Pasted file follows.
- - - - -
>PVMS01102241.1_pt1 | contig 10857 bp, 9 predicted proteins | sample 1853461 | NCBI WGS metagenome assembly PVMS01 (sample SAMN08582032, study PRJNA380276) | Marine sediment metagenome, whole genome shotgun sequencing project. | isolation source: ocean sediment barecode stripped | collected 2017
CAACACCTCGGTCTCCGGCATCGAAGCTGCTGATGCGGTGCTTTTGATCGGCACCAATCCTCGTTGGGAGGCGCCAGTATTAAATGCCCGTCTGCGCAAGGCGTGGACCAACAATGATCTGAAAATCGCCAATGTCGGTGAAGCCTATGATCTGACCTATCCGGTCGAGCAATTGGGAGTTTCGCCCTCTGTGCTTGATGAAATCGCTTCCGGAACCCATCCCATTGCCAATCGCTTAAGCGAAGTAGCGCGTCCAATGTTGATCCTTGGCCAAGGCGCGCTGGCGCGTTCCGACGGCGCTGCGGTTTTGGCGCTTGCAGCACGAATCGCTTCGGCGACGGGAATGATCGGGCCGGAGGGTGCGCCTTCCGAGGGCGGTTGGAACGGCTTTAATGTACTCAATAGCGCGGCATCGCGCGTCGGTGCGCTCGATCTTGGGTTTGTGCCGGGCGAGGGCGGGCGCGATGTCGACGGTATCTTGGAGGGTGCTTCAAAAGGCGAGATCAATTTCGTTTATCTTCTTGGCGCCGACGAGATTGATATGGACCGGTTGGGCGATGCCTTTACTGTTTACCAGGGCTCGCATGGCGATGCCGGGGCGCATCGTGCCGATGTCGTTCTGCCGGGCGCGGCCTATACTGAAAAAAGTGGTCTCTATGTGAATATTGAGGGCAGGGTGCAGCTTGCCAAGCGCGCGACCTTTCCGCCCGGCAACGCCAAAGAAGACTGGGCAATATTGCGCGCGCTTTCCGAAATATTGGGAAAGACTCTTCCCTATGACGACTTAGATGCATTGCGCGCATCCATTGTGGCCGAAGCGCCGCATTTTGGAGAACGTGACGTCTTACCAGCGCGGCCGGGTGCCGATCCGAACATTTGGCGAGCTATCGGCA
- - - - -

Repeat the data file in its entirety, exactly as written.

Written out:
>PVMS01102241.1_pt1 | contig 10857 bp, 9 predicted proteins | sample 1853461 | NCBI WGS metagenome assembly PVMS01 (sample SAMN08582032, study PRJNA380276) | Marine sediment metagenome, whole genome shotgun sequencing project. | isolation source: ocean sediment barecode stripped | collected 2017
CAACACCTCGGTCTCCGGCATCGAAGCTGCTGATGCGGTGCTTTTGATCGGCACCAATCCTCGTTGGGAGGCGCCAGTATTAAATGCCCGTCTGCGCAAGGCGTGGACCAACAATGATCTGAAAATCGCCAATGTCGGTGAAGCCTATGATCTGACCTATCCGGTCGAGCAATTGGGAGTTTCGCCCTCTGTGCTTGATGAAATCGCTTCCGGAACCCATCCCATTGCCAATCGCTTAAGCGAAGTAGCGCGTCCAATGTTGATCCTTGGCCAAGGCGCGCTGGCGCGTTCCGACGGCGCTGCGGTTTTGGCGCTTGCAGCACGAATCGCTTCGGCGACGGGAATGATCGGGCCGGAGGGTGCGCCTTCCGAGGGCGGTTGGAACGGCTTTAATGTACTCAATAGCGCGGCATCGCGCGTCGGTGCGCTCGATCTTGGGTTTGTGCCGGGCGAGGGCGGGCGCGATGTCGACGGTATCTTGGAGGGTGCTTCAAAAGGCGAGATCAATTTCGTTTATCTTCTTGGCGCCGACGAGATTGATATGGACCGGTTGGGCGATGCCTTTACTGTTTACCAGGGCTCGCATGGCGATGCCGGGGCGCATCGTGCCGATGTCGTTCTGCCGGGCGCGGCCTATACTGAAAAAAGTGGTCTCTATGTGAATATTGAGGGCAGGGTGCAGCTTGCCAAGCGCGCGACCTTTCCGCCCGGCAACGCCAAAGAAGACTGGGCAATATTGCGCGCGCTTTCCGAAATATTGGGAAAGACTCTTCCCTATGACGACTTAGATGCATTGCGCGCATCCATTGTGGCCGAAGCGCCGCATTTTGGAGAACGTGACGTCTTACCAGCGCGGCCGGGTGCCGATCCGAACATTTGGCGAGCTATCGGCA